First Things, February 2003.
After the Supreme Court’s landmark 1954 decision in Brown v. Board of Educationordering the desegregation of public schools in Topeka, Kansas, lawsuits promptly were brought to dismantle legally sanctioned segregation in other states. One of these was Arkansas. There, Governor Orville Faubus and other state officials maintained that they were not bound by the Supreme Court’s ruling in Brown . That decision was constitutionally incorrect, they insisted, and amounted to a federal court’s usurpation of the constitutional authority of the states. Moreover, Arkansas was not a party in the case. Therefore, they contended that a lower federal court in Little Rock had no constitutional authority to order the desegregation of public schools in Arkansas on the basis of the Brown decision.
Arkansas’ appeal of the lower court’s order eventually made it to the Supreme Court of the United States in the 1958 case of Cooper v. Aaron . No one had any real doubts about what the outcome of that case would be. The Justices would certainly uphold the desegregation order. They did so, however, in a ruling that did more than merely remind the Governor and other state officials that they had “no power to nullify a federal court order.” In a unanimous opinion, the Court asserted, for the first time, that “the federal judiciary is supreme in the exposition of the law of the Constitution.”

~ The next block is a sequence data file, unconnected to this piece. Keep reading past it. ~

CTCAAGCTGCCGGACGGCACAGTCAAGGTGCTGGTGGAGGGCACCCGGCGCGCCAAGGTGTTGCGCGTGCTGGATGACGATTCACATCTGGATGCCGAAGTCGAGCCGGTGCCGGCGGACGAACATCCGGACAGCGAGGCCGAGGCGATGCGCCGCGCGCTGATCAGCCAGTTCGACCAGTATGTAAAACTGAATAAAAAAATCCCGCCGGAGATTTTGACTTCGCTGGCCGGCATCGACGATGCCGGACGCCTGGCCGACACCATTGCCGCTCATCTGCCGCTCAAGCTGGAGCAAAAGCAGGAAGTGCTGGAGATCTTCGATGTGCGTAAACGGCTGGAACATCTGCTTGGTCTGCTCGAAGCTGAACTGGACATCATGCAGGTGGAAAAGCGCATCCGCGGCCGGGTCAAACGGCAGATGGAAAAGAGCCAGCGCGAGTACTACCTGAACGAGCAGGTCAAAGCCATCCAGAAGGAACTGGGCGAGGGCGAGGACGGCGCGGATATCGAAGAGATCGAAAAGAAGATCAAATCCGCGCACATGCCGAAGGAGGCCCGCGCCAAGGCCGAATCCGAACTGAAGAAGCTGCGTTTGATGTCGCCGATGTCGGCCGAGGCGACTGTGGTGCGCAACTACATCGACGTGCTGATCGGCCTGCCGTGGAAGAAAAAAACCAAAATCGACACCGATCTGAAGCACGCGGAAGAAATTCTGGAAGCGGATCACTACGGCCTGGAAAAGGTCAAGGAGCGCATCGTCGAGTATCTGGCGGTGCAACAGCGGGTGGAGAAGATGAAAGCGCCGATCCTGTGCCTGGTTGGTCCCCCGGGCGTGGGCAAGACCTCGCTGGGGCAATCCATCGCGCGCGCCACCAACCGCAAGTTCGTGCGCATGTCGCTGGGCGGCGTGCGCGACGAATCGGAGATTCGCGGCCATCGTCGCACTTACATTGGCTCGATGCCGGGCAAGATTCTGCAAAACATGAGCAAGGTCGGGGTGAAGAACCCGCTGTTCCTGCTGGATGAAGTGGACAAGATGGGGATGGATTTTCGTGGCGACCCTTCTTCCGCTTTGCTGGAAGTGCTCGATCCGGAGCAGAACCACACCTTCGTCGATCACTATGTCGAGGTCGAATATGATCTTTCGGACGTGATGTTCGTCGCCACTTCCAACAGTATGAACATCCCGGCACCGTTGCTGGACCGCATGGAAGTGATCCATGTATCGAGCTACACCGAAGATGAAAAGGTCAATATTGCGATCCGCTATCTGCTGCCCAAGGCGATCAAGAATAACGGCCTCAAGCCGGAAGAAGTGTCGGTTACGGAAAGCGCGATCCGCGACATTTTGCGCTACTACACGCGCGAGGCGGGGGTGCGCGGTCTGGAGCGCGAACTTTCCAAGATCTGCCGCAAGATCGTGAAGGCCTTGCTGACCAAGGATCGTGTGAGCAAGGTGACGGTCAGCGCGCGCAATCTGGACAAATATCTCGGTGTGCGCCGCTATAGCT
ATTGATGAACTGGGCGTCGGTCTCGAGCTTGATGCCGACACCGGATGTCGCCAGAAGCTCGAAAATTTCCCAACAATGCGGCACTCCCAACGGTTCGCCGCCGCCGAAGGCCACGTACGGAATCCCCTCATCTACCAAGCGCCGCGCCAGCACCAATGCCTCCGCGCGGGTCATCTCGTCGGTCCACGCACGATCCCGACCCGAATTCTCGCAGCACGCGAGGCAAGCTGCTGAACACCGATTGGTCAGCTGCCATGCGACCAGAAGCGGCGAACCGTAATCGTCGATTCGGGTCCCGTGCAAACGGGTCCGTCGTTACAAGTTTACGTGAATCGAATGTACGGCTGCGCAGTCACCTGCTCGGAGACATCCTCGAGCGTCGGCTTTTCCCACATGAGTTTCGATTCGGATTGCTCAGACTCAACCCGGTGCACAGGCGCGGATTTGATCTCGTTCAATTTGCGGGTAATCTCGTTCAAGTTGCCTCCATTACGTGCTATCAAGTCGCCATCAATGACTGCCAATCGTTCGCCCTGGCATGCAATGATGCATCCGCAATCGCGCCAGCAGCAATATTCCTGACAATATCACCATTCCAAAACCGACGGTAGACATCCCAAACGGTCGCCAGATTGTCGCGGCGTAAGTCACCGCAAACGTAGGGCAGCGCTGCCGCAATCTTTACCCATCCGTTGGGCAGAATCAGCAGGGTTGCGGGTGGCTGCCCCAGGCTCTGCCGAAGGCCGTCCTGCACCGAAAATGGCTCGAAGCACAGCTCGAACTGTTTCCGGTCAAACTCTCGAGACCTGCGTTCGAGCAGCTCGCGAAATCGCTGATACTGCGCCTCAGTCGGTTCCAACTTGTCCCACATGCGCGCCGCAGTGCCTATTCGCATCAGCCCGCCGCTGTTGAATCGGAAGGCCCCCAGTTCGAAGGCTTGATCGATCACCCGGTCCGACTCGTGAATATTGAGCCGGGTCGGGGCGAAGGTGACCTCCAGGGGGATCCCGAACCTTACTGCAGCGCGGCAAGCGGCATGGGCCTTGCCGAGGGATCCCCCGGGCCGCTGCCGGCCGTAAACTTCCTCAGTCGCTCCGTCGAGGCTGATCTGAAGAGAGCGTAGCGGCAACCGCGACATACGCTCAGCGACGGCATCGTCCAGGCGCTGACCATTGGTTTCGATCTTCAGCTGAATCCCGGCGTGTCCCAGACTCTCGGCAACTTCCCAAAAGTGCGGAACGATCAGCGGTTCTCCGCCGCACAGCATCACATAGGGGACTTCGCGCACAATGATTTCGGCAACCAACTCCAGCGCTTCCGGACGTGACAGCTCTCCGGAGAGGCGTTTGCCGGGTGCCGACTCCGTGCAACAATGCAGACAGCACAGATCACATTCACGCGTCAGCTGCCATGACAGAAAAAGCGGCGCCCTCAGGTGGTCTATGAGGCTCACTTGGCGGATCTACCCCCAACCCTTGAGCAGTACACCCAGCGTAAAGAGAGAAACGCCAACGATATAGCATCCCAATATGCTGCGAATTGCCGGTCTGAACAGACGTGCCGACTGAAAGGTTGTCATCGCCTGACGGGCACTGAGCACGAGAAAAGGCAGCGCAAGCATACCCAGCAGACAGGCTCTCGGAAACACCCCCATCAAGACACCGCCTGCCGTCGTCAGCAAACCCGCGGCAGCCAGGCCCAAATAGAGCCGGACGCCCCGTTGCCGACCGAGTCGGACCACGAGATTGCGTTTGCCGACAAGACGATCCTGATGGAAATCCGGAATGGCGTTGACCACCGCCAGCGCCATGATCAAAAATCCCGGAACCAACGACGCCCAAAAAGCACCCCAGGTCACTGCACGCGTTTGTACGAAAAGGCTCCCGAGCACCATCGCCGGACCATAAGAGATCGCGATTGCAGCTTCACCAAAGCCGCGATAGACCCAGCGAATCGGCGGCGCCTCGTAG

The idea of judicial supremacy”or the idea that the supremacy of the Constitution entails judicial supremacy in constitutional interpretation”has come to be so widely held not only in the legal profession but also by the public at large that today it seems unremarkable. As the nation prepares for our annual celebration of Abraham Lincoln’s birthday, however, we have an occasion to consider just how remarkable it is, and just how far it is from the Great Emancipator’s understanding of the legitimate scope of federal judicial power….